- Don’t have them die of old age after a long, fulfilling life. Many people don’t even think of this as sad (note that this can still work if you have enough of the other factors).
- Leave one of their major goals unfinished. The more enthusiastic they are about completing the goal, the sadder.
- Give them strong relationships with other characters.
- Make them fight against whatever is causing their death. Their ultimate loss is sadder if they struggle.
- Kill them in the middle of their character arc.
- Don’t describe their funeral in detail. Maybe it’s just me, but I find that long descriptions of funerals kill the sadness.
That’s enough Satan’s publisher…
7. If possible, try to kill them off in the middle of the story, so we had time to like them and we will have time to let the loss settle in.
8. Also, place surviving characters in a situation where having the deceased person there would help them get out. You can choose whether you will point this fact out or if you want the audience to make the connection themselves.
9. Make them die by sacrificing themselves to save someone they love from a danger created by the antagonist.
based on a few deaths that made me blub like a baby…
10. have their loved one, broken hearted, tell the team to stop fighting because “its over.”
11. have their pet come looking for them.
12. have their loved one perform a popular song at their funeral so it makes the fans cry whenever it’s played.
13. family witnessing the death and/or blaming themselves.
so… let’s add some frustration to your dear readers’ sadness, shall we?
14. kill the character in the middle of making a joke, smiling, or expressing/experiencing joy/happiness.
15. make the character’s death slow and painful, but make them unable to call out for help even though they can literally see the other characters nearby.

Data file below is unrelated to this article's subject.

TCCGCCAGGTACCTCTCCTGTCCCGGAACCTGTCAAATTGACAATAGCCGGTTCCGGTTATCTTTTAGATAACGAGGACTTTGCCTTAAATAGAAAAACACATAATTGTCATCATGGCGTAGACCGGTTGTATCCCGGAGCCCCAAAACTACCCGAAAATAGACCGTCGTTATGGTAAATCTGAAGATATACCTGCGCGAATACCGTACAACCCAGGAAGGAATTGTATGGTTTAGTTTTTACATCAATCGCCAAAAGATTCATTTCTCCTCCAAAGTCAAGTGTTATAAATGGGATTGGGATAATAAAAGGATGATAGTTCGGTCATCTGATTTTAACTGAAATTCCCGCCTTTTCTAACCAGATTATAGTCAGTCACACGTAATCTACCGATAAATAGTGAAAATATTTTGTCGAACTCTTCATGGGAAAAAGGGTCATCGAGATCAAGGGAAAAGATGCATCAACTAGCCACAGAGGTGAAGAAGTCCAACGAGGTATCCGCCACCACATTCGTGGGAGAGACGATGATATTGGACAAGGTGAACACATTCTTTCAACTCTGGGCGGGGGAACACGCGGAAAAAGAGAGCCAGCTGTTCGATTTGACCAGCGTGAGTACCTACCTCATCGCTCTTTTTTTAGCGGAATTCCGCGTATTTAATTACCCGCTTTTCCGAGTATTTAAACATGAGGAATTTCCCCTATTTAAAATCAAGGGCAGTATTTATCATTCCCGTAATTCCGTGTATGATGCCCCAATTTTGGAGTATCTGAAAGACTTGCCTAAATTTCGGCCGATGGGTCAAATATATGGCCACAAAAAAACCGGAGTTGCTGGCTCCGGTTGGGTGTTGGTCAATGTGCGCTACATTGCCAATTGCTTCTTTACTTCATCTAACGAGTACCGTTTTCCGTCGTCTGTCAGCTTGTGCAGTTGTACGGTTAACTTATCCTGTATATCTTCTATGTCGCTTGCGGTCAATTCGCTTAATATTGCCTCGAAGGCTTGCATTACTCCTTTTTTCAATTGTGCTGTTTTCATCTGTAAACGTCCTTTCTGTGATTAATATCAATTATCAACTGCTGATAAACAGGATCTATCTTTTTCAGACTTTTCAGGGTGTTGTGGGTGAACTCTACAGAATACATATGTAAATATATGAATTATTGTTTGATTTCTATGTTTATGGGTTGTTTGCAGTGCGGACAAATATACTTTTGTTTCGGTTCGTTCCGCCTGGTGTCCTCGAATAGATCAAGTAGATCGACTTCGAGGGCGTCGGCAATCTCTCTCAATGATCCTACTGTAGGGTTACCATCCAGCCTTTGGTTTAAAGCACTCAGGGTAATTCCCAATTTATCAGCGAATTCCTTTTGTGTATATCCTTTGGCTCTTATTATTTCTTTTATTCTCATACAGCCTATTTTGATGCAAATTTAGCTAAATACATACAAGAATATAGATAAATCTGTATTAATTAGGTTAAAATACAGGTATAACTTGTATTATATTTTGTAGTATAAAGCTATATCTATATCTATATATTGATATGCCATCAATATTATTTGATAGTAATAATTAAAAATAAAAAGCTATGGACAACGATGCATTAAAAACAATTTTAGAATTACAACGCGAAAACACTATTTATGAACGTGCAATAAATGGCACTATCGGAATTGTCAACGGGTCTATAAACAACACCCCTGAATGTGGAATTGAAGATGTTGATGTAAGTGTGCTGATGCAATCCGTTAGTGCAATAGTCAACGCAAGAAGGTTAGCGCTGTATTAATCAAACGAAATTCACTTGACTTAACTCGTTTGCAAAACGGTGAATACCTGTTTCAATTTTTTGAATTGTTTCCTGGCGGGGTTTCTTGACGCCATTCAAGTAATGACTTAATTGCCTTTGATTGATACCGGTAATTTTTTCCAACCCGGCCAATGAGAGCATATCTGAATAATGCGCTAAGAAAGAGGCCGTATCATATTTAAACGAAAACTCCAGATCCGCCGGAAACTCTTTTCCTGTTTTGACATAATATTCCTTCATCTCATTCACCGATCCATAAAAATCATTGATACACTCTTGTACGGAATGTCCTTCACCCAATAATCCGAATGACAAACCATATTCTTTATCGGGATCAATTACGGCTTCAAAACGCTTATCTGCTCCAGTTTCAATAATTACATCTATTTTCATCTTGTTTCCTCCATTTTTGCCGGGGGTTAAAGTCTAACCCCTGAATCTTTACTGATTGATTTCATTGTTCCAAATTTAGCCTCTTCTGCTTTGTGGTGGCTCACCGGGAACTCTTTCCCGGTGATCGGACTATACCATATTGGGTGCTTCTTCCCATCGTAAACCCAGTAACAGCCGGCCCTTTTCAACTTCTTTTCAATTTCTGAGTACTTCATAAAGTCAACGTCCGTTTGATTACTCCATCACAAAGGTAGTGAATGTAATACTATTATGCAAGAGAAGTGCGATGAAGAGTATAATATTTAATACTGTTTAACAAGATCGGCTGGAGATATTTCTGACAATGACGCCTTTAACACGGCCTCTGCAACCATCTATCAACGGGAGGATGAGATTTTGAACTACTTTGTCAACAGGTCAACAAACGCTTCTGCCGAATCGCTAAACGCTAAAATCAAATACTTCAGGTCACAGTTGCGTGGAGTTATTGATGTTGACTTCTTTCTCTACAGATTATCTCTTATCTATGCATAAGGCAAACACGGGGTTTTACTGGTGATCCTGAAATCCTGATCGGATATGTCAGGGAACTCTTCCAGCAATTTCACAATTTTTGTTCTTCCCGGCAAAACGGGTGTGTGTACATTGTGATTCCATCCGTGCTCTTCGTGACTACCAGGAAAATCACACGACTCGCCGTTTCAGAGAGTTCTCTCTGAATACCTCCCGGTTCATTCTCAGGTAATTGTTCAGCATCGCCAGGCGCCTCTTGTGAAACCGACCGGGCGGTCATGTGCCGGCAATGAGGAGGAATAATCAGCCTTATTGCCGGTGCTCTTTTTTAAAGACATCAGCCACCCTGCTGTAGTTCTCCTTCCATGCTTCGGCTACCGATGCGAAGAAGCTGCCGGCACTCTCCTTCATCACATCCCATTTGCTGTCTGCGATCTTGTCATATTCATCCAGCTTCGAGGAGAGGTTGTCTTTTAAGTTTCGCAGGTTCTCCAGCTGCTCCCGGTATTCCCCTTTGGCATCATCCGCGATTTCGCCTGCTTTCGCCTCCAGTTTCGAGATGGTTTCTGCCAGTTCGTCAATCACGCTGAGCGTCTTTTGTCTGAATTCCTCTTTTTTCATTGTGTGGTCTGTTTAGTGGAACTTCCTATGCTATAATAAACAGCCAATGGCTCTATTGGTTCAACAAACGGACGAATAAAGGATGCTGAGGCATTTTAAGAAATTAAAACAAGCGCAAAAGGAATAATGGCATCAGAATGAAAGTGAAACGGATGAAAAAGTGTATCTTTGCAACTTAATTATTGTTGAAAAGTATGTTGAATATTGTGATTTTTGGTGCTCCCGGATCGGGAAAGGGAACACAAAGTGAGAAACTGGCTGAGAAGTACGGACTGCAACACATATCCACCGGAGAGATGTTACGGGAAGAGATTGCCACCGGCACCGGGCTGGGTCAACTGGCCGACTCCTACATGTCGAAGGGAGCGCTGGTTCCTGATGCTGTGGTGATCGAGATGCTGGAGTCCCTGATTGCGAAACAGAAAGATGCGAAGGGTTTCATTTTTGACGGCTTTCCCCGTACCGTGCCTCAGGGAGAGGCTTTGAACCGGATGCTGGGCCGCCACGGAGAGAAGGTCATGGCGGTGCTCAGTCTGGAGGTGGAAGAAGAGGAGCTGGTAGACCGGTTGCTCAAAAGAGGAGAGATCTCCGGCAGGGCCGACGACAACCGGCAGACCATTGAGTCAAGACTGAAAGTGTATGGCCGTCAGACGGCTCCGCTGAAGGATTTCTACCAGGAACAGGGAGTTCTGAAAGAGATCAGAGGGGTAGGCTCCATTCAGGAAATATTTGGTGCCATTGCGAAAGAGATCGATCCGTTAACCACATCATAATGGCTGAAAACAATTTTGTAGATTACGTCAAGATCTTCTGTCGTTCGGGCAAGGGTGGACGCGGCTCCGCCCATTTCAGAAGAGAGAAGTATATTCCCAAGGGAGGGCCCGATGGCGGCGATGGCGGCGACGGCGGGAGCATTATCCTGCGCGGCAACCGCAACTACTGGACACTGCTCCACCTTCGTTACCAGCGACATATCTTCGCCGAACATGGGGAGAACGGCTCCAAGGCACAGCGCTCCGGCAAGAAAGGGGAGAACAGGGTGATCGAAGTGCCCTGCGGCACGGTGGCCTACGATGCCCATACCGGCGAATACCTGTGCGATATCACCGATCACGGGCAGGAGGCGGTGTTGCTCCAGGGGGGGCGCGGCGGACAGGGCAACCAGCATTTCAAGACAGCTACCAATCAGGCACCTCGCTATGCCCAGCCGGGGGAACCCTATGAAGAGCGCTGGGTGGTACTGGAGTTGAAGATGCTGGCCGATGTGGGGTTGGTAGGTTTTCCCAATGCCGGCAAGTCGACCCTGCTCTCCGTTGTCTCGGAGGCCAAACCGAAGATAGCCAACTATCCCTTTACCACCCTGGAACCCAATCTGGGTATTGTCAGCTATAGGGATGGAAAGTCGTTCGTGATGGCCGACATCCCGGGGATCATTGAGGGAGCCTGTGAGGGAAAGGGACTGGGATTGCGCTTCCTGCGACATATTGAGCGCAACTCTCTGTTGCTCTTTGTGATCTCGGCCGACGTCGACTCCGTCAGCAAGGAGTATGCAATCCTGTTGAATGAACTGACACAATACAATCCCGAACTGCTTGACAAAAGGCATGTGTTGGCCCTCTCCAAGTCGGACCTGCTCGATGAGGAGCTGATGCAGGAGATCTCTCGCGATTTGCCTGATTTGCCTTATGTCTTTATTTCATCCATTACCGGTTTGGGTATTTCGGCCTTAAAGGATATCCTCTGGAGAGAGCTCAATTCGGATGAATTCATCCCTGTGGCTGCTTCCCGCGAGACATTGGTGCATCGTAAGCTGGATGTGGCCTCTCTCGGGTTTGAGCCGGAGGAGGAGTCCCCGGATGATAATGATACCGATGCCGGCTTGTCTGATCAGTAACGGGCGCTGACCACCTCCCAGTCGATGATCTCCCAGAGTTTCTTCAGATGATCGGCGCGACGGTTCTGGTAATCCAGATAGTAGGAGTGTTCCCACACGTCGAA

16. after killing the character, have others think the character had betrayed them so they’d always hate them and remember them as traitors and never say nice things about them… Give your readers no chance to have group-therapy with other characters by making them the only ones who know the truth.
17. right before their death, show a side of them nobody has seen. (someone who is always tough and brave being genuinely scared of dying alone; someone who is always laughing being in tears before dying, etc.)
18. make them the only person who knows a big important secret that would help other characters in the story.
19. have them being lied to before dying. (thinking they’ve been betrayed; thinking they weren’t loved; thinking they’ve lost their loved ones, etc)
20. make the character very enthusiastic/passionate about a certain goal, constantly put stress on their goal, have them die unexpectedly before they can reach their goal.
and the best one…
21. have another beloved character kill them–better be a close friend to your character, one that absolutely nobody suspects, one that everyone can’t help but love, one who is always enthusiastic about things and encourages your character. THEN
- reveal the truth only later when it’s too late and the a-hole character has already escaped.
- have a cowardly character know the truth and never tell anyone else
- have another character find out the truth and have them die before revealing it to others.
- have the said character ^ not actually die, but go through something so they’d forget the friend of the deceased character is actually an asshole.
This way only your readers will know the truth, thus the frustration would be… most enjoyable for you.
22. Don’t kill their body. Kill their mind.
Leave the physical shell walking and talking, but strip out everything that made that person who they were. Make them forget all about their loved ones, themselves, their experiences and past, their skills, and have them have to start over completely from scratch. Physical and mental disabilities bonus points.
And keep them in a place where their loved ones will be taunted every day by a living ghost.